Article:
Fixing Image Capture with PLIST Edit

Image Capture is an application included with macOS, which acts as a general image ingester, and scanner interface. You plug a device in, and Image capture looks at all the files available on it, then gives you the option to download them to your chosen location, or application.

The basic UI, is this:

Image Capture in macOS High Sierra

Or at least, that’s how it looked.

The most salient point is that option “Make subfolders per camera”. What that does when checked, is that whatever folder you choose to copy files into, Image Capture will first make a folder with the name of your device. Great if you’re copying images in for the first time, but if you already have a previously established folder for device images, not something you’d want to have enabled.

What went wrong:

In recent versions of macOS, this checkable menu option is no longer visible, which means you lose the ability to control that aspect of the software, and the default is to create the device subfolder. *eugh*

Anyway, a bit of research online indicted tht the setting might be controlled in the .plist file for Image Capture, located at:


…and sure enough

The nefarious property

Fir enough, I’ll open it in a text editor, and just change <true/> to <false/>

Except… it’s a binary .plist file, and opens as garbage text. Yes, only Apple could make a plain text XML preference file system, into binary files that require a special developer tool to modify them.

So, off to the Mac App Store, and there’s a simple tool PLIST Edit. $10, done.

Open the plist file in it, change the value to False, save, relaunch Image Capture, and:

Prodigal menu returns

Make subfolders per camera is back. Huzzah.

Fixing a Wacom Intuos 4 under macOS Ventura, with Keyboard Maestro.

Among the various changes happening in macOS under macOS 13 Ventura, is a problem with Wacom’s Intuos 4 graphics tablets. Following is a way to use Stairways Software’s Keyboard Maestro to solve the particular glitch thrown up by this hardware / driver / operating system combination.

The Symptom:

Upon waking from sleep, the OLED screens on larger size Wacom Intuos 4 tablets my be unresponsive. While all the hardware appears to function, and the controls for the screen brightness are accessible, the screens themselves remain inert.

The Cause:

The problem appears to be a result of the driver not working correctly over the sleep / wake cycle.


I contacted Wacom support, and despite their driver notes showing device compatibility for my tablet clearly written:

…the support representative claimed that the Intuos 4 XL became unsupported after the previous driver, which does not support macOS Ventura.

To be clear, if it’s “unsupported”, one would question why the driver settings show this:

…that “Tablet Light Brightness” feature? Those OLED screens were removed from Wacom tablets after the Intuos 4. There are no newer tablets with those screens, so if the tablet isn’t supported by the driver, why is that there?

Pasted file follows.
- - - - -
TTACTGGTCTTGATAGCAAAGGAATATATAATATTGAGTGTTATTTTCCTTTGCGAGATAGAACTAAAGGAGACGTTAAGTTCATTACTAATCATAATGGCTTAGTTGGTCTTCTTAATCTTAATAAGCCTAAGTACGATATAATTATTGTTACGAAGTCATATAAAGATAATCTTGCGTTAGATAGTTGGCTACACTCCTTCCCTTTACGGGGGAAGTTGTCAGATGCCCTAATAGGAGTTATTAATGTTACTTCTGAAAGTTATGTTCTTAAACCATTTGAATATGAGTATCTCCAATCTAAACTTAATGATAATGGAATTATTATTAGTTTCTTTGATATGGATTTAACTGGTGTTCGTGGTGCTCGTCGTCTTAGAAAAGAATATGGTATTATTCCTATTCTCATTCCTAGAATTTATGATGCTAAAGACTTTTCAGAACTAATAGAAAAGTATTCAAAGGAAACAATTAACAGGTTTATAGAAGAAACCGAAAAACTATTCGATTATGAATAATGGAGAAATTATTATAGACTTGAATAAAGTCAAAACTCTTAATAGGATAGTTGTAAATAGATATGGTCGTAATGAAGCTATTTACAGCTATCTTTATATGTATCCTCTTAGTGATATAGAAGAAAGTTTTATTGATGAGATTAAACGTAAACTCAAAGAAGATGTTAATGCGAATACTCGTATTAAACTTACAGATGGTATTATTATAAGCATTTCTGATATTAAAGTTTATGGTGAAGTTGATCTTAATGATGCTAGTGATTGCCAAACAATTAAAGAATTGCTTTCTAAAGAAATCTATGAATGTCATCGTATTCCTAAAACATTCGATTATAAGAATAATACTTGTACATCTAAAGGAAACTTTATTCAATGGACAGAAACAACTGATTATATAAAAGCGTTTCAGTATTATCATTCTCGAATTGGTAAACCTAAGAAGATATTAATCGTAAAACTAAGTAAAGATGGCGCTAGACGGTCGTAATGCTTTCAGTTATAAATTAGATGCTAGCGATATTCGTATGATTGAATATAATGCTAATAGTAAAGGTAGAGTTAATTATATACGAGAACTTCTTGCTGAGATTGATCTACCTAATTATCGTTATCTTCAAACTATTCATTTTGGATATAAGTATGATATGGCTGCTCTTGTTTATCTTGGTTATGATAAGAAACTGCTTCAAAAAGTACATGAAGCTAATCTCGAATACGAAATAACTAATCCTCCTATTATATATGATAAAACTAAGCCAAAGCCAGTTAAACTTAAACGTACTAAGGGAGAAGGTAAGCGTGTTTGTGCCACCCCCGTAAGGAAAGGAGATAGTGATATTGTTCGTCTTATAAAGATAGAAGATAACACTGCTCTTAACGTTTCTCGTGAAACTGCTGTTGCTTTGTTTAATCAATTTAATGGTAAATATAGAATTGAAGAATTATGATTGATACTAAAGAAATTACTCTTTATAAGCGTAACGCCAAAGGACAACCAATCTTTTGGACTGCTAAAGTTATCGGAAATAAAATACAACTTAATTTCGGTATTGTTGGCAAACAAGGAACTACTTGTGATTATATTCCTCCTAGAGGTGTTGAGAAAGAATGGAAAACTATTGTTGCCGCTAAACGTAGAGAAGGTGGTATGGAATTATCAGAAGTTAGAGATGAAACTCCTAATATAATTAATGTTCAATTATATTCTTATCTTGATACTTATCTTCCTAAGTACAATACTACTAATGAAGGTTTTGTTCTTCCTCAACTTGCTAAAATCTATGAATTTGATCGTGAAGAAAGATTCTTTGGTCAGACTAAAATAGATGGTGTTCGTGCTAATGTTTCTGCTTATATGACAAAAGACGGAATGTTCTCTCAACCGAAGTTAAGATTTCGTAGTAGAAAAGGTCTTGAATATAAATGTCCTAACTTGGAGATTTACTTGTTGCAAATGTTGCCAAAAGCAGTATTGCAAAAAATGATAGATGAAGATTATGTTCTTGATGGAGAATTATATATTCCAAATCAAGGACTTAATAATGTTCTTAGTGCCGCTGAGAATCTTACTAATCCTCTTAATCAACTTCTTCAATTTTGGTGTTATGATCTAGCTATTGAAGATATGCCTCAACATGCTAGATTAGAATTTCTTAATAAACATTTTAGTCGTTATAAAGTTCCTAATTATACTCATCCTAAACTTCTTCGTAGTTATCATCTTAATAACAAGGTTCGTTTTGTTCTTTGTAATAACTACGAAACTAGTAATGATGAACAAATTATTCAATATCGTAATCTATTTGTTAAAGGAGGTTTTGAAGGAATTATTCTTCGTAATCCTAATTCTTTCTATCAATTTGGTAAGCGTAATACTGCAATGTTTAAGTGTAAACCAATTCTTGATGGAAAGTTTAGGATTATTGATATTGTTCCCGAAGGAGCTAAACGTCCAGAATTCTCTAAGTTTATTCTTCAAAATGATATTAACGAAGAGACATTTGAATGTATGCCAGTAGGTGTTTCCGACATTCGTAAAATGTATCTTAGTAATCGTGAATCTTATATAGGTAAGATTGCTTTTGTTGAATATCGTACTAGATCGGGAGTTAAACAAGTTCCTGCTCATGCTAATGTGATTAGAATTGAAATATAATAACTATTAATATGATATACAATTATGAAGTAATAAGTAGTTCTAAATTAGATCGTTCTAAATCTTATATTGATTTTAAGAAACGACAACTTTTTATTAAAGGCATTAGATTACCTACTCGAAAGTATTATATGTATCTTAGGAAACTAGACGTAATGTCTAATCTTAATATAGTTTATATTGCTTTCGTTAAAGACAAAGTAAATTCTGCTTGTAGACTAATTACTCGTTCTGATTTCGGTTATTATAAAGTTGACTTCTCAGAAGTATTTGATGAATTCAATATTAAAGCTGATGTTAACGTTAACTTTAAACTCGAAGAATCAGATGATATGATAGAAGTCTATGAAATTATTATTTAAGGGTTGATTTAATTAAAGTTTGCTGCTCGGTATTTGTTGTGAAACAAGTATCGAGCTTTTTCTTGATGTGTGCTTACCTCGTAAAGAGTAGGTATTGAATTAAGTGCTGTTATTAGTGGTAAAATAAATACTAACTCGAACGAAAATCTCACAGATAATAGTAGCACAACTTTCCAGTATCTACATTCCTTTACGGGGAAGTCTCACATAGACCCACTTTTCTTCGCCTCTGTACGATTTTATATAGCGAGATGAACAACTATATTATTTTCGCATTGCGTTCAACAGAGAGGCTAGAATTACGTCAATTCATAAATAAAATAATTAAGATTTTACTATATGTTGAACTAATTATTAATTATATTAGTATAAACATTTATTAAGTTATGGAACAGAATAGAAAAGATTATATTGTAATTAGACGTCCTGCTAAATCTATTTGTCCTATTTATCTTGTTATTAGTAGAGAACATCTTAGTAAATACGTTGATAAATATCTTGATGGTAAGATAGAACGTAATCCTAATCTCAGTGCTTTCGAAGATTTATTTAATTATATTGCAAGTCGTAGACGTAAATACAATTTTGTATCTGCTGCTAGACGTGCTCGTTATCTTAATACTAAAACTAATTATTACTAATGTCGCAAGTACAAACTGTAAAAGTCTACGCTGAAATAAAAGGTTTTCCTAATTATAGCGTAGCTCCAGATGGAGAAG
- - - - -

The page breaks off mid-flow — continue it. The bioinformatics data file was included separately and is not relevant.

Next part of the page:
We could also check out the Wacom Centre app, which is used to… well it doesn’t really seem to do anything necessary. It’s effectively a thing that checks for driver update status, and provides shortcuts to the Wacom System Settings pane.

That’s “unsupported”? Really?

So on to…

The Solution.

Fixing this problem is a simple matter of quitting and re-launching the tablet driver. You can use Wacom Tablet Utility to do this manually, or you can use Keyboard Maestro to add a set of events to do this as a menu command, or as something that runs automatically upon wake, thus:

So what this macro is doing is it’s triggered by either the Keyboard Maestro menulet app, OR triggered by waking up from sleep. It waits 20 seconds, so that the wake process is out of the way and settled if it’s triggered by a Wake event, then it quits the driver, waits, and launches it again. You’ll need to reveal hidden files and folders to navigate to it, in order to populate the app’s location.

Problem solved.

Fixing Capture One, with Keyboard Maestro.

Capture One is a RAW photo developer, editor and Digital Asset Manager app. It’s my current go-to as a long-term replacement for Apple’s long-discontinued Aperture.

In general, it has better image processing than Aperture, but falls down a bit on the DAM side of things. It can’t import directly from iOS devices, and doesn’t have export to iOS device integration through iTunes. It also lacks Aperture’s “Flag” option, which is super helpful for doing a first pass through a shoot, and flagging images as keep, or not, before filtering for flagged, and going on to subsequent passes for assigning star ratings.

The biggest problem from a fast workflow perspective, is in how it handles a multiple-display setup. You have your thumbnail Browser window open on one screen, and the image Viewer window open on another. When you click on a thumbnail, although the image is displayed in the Viewer, the application’s focus remains on the Browser. This means keyboard shortcuts to control the zoom level of the image are captured by the  Browser window, and not passed through to the Viewer. As can be seen in this video:

The workaround was to have to manually click on the Viewer window, to bring it into focus, then do the zoom keyboard shortcuts, and back and forth for every image.